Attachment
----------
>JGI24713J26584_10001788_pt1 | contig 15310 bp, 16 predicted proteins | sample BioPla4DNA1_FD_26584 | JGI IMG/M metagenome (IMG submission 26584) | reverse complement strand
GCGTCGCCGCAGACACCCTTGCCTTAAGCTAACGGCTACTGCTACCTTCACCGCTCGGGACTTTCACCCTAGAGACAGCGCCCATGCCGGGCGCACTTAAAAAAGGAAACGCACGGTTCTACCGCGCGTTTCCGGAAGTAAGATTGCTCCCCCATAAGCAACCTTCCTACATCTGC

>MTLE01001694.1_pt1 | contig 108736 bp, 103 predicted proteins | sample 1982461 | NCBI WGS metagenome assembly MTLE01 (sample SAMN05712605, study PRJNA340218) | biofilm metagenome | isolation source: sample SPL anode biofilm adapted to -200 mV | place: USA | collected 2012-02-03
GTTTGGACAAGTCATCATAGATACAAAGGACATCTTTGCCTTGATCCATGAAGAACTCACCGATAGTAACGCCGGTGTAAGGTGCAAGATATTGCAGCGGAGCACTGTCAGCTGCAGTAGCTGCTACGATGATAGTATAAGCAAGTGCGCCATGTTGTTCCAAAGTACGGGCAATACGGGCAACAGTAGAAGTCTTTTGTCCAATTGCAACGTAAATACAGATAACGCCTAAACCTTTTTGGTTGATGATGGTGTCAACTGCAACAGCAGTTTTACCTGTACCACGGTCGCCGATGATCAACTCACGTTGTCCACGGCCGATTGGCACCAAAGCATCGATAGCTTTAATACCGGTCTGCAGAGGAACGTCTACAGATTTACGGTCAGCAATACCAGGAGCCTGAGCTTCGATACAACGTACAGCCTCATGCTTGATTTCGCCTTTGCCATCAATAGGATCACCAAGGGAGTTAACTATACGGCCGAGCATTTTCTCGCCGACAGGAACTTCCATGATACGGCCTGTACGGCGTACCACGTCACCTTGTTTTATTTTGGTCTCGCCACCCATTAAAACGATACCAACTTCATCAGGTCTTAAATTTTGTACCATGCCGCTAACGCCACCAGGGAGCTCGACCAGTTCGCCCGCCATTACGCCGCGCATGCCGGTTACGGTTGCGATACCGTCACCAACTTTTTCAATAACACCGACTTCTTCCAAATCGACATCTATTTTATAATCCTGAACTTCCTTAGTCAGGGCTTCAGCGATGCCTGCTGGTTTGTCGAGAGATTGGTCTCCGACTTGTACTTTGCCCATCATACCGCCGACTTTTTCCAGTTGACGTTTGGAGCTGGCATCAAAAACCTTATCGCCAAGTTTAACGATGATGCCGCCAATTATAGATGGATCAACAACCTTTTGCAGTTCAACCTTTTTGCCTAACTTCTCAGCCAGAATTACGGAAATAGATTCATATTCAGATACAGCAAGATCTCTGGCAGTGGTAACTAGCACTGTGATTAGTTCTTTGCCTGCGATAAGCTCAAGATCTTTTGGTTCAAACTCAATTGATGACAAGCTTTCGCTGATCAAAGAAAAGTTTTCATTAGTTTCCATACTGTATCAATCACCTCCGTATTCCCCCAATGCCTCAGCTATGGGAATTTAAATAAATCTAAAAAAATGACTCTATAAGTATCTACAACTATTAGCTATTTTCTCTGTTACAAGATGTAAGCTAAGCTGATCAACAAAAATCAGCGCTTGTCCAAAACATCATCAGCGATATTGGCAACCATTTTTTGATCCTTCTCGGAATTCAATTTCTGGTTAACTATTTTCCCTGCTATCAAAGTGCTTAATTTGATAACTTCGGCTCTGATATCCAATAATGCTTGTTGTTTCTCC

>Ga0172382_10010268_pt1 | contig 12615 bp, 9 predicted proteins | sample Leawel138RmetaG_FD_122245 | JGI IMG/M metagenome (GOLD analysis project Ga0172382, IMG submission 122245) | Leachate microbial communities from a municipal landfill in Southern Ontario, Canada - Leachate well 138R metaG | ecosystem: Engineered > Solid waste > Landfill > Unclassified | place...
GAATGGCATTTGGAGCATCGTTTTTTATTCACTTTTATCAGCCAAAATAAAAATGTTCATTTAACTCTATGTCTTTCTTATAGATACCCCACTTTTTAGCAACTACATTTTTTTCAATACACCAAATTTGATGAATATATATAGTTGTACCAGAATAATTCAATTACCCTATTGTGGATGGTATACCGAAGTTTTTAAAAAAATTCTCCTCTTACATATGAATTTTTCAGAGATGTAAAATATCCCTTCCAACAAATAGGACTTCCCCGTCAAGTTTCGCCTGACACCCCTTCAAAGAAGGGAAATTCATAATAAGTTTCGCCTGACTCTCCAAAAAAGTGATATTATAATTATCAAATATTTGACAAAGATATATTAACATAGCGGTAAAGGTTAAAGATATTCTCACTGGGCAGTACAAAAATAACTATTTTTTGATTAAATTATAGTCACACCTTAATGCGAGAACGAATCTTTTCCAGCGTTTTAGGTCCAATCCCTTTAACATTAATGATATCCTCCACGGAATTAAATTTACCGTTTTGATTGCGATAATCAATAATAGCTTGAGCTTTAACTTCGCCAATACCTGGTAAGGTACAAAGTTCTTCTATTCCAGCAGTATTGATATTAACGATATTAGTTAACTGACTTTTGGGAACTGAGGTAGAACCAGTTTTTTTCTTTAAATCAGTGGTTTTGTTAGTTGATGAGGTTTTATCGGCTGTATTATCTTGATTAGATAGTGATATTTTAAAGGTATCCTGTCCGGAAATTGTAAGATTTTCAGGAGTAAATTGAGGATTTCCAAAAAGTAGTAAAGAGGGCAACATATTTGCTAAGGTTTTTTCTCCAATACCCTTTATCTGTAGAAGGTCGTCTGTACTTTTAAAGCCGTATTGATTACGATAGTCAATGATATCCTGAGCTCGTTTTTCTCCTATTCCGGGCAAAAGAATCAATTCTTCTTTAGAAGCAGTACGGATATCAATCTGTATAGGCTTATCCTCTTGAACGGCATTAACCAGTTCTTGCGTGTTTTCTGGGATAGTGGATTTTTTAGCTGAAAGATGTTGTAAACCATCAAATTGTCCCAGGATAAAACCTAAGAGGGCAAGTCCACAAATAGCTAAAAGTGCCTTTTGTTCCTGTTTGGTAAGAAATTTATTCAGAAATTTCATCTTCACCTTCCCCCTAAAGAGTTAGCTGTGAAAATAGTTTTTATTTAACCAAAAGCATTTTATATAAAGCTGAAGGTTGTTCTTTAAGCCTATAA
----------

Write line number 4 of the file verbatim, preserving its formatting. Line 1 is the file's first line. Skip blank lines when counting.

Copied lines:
GTTTGGACAAGTCATCATAGATACAAAGGACATCTTTGCCTTGATCCATGAAGAACTCACCGATAGTAACGCCGGTGTAAGGTGCAAGATATTGCAGCGGAGCACTGTCAGCTGCAGTAGCTGCTACGATGATAGTATAAGCAAGTGCGCCATGTTGTTCCAAAGTACGGGCAATACGGGCAACAGTAGAAGTCTTTTGTCCAATTGCAACGTAAATACAGATAACGCCTAAACCTTTTTGGTTGATGATGGTGTCAACTGCAACAGCAGTTTTACCTGTACCACGGTCGCCGATGATCAACTCACGTTGTCCACGGCCGATTGGCACCAAAGCATCGATAGCTTTAATACCGGTCTGCAGAGGAACGTCTACAGATTTACGGTCAGCAATACCAGGAGCCTGAGCTTCGATACAACGTACAGCCTCATGCTTGATTTCGCCTTTGCCATCAATAGGATCACCAAGGGAGTTAACTATACGGCCGAGCATTTTCTCGCCGACAGGAACTTCCATGATACGGCCTGTACGGCGTACCACGTCACCTTGTTTTATTTTGGTCTCGCCACCCATTAAAACGATACCAACTTCATCAGGTCTTAAATTTTGTACCATGCCGCTAACGCCACCAGGGAGCTCGACCAGTTCGCCCGCCATTACGCCGCGCATGCCGGTTACGGTTGCGATACCGTCACCAACTTTTTCAATAACACCGACTTCTTCCAAATCGACATCTATTTTATAATCCTGAACTTCCTTAGTCAGGGCTTCAGCGATGCCTGCTGGTTTGTCGAGAGATTGGTCTCCGACTTGTACTTTGCCCATCATACCGCCGACTTTTTCCAGTTGACGTTTGGAGCTGGCATCAAAAACCTTATCGCCAAGTTTAACGATGATGCCGCCAATTATAGATGGATCAACAACCTTTTGCAGTTCAACCTTTTTGCCTAACTTCTCAGCCAGAATTACGGAAATAGATTCATATTCAGATACAGCAAGATCTCTGGCAGTGGTAACTAGCACTGTGATTAGTTCTTTGCCTGCGATAAGCTCAAGATCTTTTGGTTCAAACTCAATTGATGACAAGCTTTCGCTGATCAAAGAAAAGTTTTCATTAGTTTCCATACTGTATCAATCACCTCCGTATTCCCCCAATGCCTCAGCTATGGGAATTTAAATAAATCTAAAAAAATGACTCTATAAGTATCTACAACTATTAGCTATTTTCTCTGTTACAAGATGTAAGCTAAGCTGATCAACAAAAATCAGCGCTTGTCCAAAACATCATCAGCGATATTGGCAACCATTTTTTGATCCTTCTCGGAATTCAATTTCTGGTTAACTATTTTCCCTGCTATCAAAGTGCTTAATTTGATAACTTCGGCTCTGATATCCAATAATGCTTGTTGTTTCTCC